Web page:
Roberto FabeloChé, 1997
Crayon on canvas, 89 x 60 cm.
And at the Edge of a Dream: a Man
Roberto Fabelo’s work shows the most incredible nuances of contemporary Cuban art. This artist from the 70’s still upholds, after almost 50 years, one of the best accomplished productions in the consensus between craft and dreams. His studies in the academy ran by the greatest Cuban artists ever as Antonia Eiriz, Servando Cabrera Moreno, among others; validate his absolute mastery of a slippery figure. In his work we can see expressionism; and other indispensable personalities of the Art History, such as Goya and Velásquez, appear during the making-off of his characters. Thus, Fabelo achieves the coexistence of too many aesthetics allures in his masterpieces.
The surrealism noticed in the agglomeration of his fantastic characters doesn’t cease to drop anchors to the most exact commitment with his milieu. Like this, the dreaming environment that amuses his canvases becomes some sort of contextual codification that Fabelo presents with great expertise to the audience.
The heads painted by the artist grow into styles that, at first, seem like they come from the most convoluted dreams. However, Fabelo knows well the mystery hidden in his characters, which come to life only in the deepest unconscious sleep. He then paints to remember them, and in the process they acquire new consternations that transform them into fantastic beings with traces of human qualities, during the transit toward solitude and pain.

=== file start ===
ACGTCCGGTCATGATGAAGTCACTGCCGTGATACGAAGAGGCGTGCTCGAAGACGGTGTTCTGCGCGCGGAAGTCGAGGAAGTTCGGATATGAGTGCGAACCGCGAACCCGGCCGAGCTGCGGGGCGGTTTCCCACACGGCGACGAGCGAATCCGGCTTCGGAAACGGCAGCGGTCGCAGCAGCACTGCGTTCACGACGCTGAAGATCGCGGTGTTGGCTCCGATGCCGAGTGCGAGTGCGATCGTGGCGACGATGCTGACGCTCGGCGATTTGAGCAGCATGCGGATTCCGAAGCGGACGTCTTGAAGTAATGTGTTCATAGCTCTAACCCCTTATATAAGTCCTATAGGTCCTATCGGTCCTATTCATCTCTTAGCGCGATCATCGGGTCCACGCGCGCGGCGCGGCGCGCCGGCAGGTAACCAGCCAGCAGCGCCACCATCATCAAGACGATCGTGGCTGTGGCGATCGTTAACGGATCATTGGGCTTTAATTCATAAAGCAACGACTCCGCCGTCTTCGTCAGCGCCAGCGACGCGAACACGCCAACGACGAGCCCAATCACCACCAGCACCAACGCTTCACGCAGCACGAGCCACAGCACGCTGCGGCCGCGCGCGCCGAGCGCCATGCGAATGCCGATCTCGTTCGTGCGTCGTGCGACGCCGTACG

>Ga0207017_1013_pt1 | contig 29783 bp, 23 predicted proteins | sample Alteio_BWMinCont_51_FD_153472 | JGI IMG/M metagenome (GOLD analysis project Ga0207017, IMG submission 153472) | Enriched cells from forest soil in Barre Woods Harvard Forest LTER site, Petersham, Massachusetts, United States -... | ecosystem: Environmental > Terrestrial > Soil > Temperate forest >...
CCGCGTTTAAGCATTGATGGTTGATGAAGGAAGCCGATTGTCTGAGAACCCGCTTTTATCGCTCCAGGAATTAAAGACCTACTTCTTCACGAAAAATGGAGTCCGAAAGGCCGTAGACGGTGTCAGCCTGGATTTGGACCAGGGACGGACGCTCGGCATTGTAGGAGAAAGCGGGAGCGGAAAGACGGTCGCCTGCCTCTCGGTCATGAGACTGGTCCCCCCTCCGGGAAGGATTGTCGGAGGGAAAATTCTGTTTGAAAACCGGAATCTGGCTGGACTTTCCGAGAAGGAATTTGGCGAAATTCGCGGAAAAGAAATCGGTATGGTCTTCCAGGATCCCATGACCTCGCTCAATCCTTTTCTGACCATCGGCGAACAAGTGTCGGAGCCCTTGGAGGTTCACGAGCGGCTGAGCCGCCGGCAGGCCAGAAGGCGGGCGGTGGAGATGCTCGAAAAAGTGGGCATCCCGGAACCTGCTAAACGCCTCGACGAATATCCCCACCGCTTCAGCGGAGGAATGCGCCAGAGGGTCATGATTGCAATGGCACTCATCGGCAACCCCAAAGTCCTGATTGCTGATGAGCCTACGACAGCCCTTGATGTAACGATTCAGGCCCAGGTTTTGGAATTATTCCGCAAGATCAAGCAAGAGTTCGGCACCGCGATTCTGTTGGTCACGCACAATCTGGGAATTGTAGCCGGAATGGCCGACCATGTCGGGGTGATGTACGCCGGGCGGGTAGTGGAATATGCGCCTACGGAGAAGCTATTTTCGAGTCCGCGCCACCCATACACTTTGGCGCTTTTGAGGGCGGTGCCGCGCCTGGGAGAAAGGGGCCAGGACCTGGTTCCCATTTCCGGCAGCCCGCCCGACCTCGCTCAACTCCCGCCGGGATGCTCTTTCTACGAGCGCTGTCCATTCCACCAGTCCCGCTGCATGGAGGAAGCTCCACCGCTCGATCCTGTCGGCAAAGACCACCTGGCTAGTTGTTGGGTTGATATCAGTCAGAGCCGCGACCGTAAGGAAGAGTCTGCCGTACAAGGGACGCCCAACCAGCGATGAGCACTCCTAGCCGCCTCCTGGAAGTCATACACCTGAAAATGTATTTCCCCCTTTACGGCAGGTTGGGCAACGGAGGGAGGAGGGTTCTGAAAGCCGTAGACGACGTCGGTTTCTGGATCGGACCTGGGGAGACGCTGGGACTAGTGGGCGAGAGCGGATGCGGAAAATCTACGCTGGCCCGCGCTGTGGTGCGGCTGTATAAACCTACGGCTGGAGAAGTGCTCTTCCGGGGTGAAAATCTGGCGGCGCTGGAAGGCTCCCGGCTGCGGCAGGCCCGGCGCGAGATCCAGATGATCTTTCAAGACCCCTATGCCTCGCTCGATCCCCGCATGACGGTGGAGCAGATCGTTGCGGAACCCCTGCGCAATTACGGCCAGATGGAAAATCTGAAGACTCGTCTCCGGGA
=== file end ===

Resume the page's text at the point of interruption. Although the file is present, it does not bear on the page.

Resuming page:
Ché is part of one sector of his artistic production, in which he registers certain repeated nuances of his work. The firm line gives shape to the characters, and gently drips between the different elements printed in the canvas. It shows a chiaroscuro constellation that reassures the artist as our honorable painter. The thing is that Fabelo has patented, within the contemporary art, the imbrication of this profession. His capacity to readapt to the new times and the aesthetic criteria has allowed him to go into one of the most diverse and updated discourses.
In this occasion, the artist appeals to the figure of the post-revolution hero (CHE) and introduces new dimensions to the image that our painters and photographers have portrayed of him (the hero) along the years. The sensuality of a serpentine line impacts and seduces at the first glance. He states a preference for the elegance of the simplicity manifested in the canvas. Ché is another character that Fabelo adds to his fantastic-creatures broth. This Ché is escorted by vigorous and bewitching victories; it is a drawing of the most intrepid contrast between history and art.
–Modesto D. Serpa